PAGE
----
Scientist of the Day - William Thomson, Lord Kelvin
William Thomson, a British physicist, was born June 26, 1824. Thomson was one of the pioneers in the new field of thermodynamics in the late 1840s, helped formulate the second law of thermodynamics in the 1850s (the one that says entropy is always increasing, so the universe is moving toward disorder), and was the technical genius behind the success of the transatlantic cable enterprise of 1865-66. For the latter effort, he was knighted in 1866, and in 1892, he was made a peer of the realm and ennobled as Baron Lord Kelvin, the name by which he is best known today.
Thomson was an excellent physicist, but his greatest impact on late-Victorian science might have been a miscalculated date, which, although really not Kelvin’s fault, greatly hindered geology and evolutionary studies for about forty years. In 1862, Thomson determined the age of the Earth. Geologists and zoologists, such as Charles Lyell and Charles Darwin, had blithely assumed that the Earth was hundreds of millions, if not billions, of years old. Thomson was bothered by the fact that that these geological ages were the results of estimates of rates of erosion or sedimentation that were quite imprecise, so he set out to provide a more reliable date. He measured the temperature gradient within the Earth (how the earth’s temperature increased as one went down in a mine). He measured the energy that the Earth receives from the sun and the energy the Earth radiates away, and he succeeded in determining the rate of cooling. With all this data in hand, it was easy to calculate that 100 million years ago, the Earth was molten and uninhabitable, and that everything now on the Earth, from life to rocks, must be younger than 100 million years. Actually, he allowed for a wide margin of error, concluding that the Earth was possibly as old as 400 million years, or possibly as young as 20 million years, but the 100-million-year figure is the one that stuck. Thomson published several papers with his results; we show the one read to the Royal Society of Edinburgh (third image) and the page with the results of his calculations of the age of the Earth (fourth image).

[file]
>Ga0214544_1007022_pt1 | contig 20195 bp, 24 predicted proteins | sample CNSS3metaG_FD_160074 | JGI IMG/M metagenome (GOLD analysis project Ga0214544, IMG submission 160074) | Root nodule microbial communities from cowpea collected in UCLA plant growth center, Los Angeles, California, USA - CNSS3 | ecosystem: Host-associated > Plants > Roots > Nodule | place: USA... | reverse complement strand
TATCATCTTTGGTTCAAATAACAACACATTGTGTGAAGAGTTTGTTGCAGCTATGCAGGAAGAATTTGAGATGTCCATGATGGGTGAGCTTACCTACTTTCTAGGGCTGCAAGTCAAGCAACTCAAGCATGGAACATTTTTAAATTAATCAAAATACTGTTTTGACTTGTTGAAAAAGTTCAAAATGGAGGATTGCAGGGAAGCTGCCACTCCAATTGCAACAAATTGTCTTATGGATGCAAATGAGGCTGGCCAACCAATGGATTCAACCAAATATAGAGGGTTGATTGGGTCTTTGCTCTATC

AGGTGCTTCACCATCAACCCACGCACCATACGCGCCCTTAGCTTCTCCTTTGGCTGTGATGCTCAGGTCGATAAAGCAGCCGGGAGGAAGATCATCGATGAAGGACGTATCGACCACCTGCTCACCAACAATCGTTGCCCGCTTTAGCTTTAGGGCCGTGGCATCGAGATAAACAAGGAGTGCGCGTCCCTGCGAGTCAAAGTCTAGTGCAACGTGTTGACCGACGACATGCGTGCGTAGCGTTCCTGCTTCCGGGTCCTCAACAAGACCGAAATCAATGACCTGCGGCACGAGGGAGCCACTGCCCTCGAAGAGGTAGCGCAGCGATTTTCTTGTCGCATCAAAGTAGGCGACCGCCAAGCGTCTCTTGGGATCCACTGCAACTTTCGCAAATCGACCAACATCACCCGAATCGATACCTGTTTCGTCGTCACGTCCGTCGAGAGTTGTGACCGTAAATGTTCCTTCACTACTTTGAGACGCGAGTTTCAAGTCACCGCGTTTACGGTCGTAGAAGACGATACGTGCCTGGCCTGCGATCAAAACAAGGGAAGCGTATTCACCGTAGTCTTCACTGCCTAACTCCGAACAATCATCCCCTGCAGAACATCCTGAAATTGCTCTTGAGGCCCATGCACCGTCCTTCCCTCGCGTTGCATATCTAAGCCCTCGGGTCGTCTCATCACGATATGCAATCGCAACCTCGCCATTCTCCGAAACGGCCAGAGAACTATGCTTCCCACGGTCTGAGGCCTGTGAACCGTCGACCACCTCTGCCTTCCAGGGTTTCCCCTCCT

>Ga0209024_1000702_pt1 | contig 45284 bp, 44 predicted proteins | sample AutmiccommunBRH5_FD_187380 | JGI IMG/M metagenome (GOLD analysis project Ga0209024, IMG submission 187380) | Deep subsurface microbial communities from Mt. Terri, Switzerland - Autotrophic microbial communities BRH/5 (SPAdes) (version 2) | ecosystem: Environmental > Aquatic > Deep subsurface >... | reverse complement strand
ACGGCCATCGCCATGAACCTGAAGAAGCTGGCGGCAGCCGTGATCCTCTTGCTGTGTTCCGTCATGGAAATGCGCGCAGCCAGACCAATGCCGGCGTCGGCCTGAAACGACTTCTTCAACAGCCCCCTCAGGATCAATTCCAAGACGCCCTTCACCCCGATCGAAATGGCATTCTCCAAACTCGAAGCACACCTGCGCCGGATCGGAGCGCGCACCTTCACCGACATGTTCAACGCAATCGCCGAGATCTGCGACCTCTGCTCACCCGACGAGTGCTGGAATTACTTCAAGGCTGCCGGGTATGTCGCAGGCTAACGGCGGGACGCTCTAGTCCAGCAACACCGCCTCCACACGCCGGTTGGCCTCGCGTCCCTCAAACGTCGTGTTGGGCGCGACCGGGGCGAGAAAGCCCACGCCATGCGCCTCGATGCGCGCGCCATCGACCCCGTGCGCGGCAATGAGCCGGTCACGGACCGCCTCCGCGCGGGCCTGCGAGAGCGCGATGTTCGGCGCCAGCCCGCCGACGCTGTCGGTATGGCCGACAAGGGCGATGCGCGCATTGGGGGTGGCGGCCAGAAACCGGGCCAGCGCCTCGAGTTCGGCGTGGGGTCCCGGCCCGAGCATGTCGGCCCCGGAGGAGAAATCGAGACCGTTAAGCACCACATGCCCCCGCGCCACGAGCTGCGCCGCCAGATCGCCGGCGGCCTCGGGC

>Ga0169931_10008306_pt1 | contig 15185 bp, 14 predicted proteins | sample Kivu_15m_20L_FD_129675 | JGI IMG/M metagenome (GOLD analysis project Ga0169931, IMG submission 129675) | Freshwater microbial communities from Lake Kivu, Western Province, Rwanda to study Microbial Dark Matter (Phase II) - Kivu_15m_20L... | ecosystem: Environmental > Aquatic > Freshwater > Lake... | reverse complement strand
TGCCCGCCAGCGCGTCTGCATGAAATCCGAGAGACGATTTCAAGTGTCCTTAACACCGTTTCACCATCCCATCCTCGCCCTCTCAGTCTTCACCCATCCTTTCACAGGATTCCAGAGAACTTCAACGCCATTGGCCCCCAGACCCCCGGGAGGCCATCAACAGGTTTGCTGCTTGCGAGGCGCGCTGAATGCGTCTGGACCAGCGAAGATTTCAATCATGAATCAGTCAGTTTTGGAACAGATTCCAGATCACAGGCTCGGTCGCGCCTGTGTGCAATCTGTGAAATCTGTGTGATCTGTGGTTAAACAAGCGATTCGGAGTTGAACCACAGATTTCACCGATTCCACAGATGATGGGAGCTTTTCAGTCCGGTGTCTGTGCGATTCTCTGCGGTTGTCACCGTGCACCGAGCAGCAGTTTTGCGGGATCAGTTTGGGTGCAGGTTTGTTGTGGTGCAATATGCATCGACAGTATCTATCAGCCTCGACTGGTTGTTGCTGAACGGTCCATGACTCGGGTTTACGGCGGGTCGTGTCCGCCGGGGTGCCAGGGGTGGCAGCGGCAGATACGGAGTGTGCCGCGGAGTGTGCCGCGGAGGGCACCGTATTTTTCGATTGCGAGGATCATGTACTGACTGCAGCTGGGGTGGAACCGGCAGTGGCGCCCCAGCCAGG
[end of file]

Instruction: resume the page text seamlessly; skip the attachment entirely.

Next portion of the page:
Darwin for one was appalled at the young age for the Earth that Kelvin provided him, but did not feel he could just flat-out reject it, for this was a respected physicist talking. So he tried to come to terms with a relatively young Earth, looking for ways to speed up the rate of evolution, and deviating from his original idea that natural selection was the primary source of evolutionary change.
As it turns out, Thomson’s date was wrong. Thomson had assumed that the Earth has no internal heat source, so that it cannot replace heat lost by surface radiation, and thus must be cooling off. Thomson was unaware, as was everyone at the time, that the Earth is heated internally by radioactivity, and thus is not cooling off, at least not at the rate that he measured. It was Ernest Rutherford who, after radioactivity was discovered in 1896, applied knowledge of this new phenomena to theEearth and determined in 1903 that the Earth’s age could not be determined by measuring cooling rates, and that the Earth could be, and probably was, billions of years old. Thomson, interestingly, was still alive at the time of Rutherford’s announcement, but, not surprisingly, the eighty-year old physicist refused to admit that his age for the Earth was fatally flawed by an erroneous assumption, and it was not until after Kelvin’s death in 1907 that it was realized that the rate of radioactive decay of uranium could provide a new way of dating the Earth, yielding dates on the order of several billion years. By 1913, the tyrannical reign of the 100-million-year-old Earth was over.
Because he was such a powerful force in science for so long (he was professor at Glasgow for over 50 years), one portrait will not do, so we show you a photograph taken in the late 1850s, just before he made his age-of-the-earth calculations (second image), and a painted portrait made in the 1890s, when Kelvin was probably the most famous physicist in the world (first image). There is a beautiful memorial for Kelvin at the University of Glasgow (fifth image).
Dr. William B. Ashworth, Jr., Consultant for the History of Science, Linda Hall Library and Associate Professor, Department of History, University of Missouri-Kansas City. Comments or corrections are welcome; please direct to email@example.com.